Last month, I showed you these beautiful ribbon-star quilts and explained how I made the stars. Now let me show you how I finished the quilts.
First, I laid out all 18 stars so I could decide which stars I wanted in each quilt. I tried to divide the stars evenly by color, trying various arrangements until I found two patterns that I liked the best. Then I numbered every star. (I had spent so much time finding the perfect arrangement that I didn’t want to risk forgetting what star went where.)
Next, I added a strip of the white background fabric to the left-hand side of each star.
This step actually took a fair amount of time because I didn’t want to cut off any of my points. Compare the two photos below. In the one on the left, I’ve added the border to the star, but I’ve cut off the end of my point. In the one on the right, I’ve added the border, but the point is still pointy.
Pointy points require slow and careful sewing, so adding the left-hand border to each star was a slow process. I also added a right-hand border to the stars that would be placed on the far right side of the quilts. Then I sewed the stars together in rows of three.
Next, I made the borders that run horizontally between the stars by sewing strips from the white background fabric to colored squares. I added these between the rows of stars and at the top and bottom of each quilt.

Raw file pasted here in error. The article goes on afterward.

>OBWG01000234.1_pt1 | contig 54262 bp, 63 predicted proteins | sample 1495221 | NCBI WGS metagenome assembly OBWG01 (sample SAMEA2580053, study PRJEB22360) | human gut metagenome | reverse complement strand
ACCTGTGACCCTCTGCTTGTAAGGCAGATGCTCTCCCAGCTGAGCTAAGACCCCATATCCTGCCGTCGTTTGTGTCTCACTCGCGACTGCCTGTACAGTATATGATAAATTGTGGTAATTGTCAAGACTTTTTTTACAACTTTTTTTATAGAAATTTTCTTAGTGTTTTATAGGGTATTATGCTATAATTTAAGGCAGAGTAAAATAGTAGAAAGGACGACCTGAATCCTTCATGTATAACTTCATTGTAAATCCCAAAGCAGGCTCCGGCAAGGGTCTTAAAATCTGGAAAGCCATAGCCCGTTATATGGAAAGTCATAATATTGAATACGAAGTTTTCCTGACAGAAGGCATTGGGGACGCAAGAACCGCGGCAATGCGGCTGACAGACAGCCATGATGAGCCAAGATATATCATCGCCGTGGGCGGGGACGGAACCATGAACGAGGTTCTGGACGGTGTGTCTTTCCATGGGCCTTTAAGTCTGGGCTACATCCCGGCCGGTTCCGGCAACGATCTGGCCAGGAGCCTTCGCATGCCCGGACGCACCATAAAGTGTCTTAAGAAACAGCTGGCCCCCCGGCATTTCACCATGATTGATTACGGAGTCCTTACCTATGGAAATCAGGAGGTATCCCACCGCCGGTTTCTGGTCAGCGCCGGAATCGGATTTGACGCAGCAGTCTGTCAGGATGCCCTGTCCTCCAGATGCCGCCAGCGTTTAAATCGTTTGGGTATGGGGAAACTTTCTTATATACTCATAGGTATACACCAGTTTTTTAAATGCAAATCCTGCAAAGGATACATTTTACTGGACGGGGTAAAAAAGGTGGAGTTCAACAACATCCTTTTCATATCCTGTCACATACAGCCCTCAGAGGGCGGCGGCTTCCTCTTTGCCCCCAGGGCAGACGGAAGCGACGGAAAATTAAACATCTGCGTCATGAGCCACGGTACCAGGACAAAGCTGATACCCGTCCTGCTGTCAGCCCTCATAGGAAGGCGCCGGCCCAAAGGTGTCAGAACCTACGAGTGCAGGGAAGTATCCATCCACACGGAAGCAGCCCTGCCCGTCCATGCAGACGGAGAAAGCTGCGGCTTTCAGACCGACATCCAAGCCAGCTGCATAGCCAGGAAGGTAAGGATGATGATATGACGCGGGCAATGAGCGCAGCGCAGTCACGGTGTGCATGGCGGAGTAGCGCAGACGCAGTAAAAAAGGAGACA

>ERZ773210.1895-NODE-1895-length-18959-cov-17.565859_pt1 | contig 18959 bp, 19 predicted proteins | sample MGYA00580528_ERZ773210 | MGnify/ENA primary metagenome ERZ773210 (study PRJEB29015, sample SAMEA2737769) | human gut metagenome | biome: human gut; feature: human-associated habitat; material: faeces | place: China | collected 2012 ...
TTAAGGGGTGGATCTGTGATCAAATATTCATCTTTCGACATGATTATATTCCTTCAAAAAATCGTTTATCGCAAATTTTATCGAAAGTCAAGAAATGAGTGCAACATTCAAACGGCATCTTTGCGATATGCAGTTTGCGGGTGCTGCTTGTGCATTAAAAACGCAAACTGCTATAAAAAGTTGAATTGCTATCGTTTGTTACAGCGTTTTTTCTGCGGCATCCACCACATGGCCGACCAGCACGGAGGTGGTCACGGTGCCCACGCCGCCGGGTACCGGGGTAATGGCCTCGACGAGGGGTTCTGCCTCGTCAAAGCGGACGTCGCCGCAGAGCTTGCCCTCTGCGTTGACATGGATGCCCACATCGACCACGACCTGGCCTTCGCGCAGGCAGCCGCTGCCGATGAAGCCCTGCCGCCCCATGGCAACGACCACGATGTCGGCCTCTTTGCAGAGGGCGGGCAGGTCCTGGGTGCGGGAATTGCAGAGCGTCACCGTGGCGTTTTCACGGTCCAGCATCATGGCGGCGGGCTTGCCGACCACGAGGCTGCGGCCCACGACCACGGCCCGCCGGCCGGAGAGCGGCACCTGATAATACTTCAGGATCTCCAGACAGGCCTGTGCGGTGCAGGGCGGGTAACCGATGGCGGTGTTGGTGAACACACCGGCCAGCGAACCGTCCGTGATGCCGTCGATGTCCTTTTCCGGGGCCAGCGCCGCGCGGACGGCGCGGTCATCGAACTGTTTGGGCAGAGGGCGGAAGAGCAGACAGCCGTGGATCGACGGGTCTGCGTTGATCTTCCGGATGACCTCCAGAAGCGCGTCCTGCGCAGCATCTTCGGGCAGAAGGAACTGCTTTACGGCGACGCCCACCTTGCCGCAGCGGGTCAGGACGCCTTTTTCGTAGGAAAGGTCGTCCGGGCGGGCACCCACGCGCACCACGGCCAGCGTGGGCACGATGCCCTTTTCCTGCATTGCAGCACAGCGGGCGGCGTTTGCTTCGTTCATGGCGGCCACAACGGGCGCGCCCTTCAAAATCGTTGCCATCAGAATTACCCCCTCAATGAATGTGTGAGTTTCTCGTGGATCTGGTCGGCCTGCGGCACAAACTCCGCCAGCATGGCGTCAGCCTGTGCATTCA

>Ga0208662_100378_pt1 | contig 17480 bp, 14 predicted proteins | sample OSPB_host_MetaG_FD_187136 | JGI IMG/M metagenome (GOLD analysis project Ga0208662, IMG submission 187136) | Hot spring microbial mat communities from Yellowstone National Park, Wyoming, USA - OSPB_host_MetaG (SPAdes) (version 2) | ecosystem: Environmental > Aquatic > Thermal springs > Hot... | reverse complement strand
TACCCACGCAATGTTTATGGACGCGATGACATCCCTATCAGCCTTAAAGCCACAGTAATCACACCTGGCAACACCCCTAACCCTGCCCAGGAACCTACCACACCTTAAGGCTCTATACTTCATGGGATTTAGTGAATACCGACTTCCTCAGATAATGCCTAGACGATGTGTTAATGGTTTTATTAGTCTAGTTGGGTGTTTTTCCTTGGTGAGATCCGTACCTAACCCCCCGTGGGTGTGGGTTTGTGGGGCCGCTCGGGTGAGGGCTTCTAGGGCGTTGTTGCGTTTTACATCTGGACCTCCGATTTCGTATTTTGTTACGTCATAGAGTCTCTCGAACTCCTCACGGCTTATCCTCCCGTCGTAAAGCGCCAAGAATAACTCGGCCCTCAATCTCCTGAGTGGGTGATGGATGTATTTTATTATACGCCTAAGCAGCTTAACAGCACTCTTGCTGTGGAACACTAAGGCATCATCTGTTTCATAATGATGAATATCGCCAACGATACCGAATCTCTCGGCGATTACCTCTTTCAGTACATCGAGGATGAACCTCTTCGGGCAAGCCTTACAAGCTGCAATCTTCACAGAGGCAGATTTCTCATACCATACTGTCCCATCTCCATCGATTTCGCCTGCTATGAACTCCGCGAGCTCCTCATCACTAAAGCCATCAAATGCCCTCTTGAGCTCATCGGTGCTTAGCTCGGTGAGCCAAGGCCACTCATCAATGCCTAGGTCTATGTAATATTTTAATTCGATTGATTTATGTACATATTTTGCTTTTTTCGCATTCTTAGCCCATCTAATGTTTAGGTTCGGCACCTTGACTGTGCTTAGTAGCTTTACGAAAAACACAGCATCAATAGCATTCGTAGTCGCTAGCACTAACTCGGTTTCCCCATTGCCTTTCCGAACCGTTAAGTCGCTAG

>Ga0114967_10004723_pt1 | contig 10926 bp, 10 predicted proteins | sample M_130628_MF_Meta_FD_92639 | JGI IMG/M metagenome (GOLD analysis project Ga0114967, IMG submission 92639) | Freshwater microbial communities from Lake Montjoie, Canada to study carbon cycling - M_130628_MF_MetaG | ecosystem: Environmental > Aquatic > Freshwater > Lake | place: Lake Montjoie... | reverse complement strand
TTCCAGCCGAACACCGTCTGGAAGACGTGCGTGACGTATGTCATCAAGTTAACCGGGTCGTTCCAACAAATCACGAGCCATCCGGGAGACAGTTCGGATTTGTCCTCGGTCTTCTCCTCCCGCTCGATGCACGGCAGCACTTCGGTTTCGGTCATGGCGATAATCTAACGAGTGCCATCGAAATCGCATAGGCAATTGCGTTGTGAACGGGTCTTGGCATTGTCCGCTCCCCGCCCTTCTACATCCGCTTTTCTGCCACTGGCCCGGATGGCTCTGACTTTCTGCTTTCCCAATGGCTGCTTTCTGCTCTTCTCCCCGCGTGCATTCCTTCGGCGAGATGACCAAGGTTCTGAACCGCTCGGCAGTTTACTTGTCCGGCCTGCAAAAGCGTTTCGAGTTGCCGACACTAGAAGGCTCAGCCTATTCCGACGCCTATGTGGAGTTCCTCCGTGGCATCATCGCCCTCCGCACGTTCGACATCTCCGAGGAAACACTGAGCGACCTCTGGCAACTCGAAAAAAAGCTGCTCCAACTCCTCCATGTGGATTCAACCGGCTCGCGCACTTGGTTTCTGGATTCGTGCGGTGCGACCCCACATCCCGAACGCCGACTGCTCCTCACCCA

The photo below is a closer view of one of the quilt tops before I added the outside border.
I took both quilts to the fabric shop and auditioned several border fabrics until I found the two I liked, a purple and a blue. I sewed these borders to the quilt tops and then prepared to machine quilt everything by spray-basting together the quilt backing, batting, and top.
I am very much a beginning machine quilter, so I sewed a lot of straight lines with a walking foot. (A walking foot, by the way, evenly feeds through your sewing machine all the layers of fabric and batting. This helps you avoid puckers on the back of your quilt.)
In the photo below, you can see that I marked part of the quilt with very light, purple lines so I would know exactly where to sew. I used a marker that fades from your quilt in about 24 hours, which is great, as long as you actually manage to sew before the marks disappear.
I also added some stippling to both quilts. This is a free-motion stitch where you move the quilt under the needle in random, rounded patterns. Yes, it’s a difficult stitch to make look good.
When I finished machine quilting everything together, I put binding around the outside edges of each quilt and then hand-sewed labels on the quilt backs.
I love these ribbon quilts! They are colorful and happy and made beautiful gifts.
Be sure to join me next month for our next quilting adventure.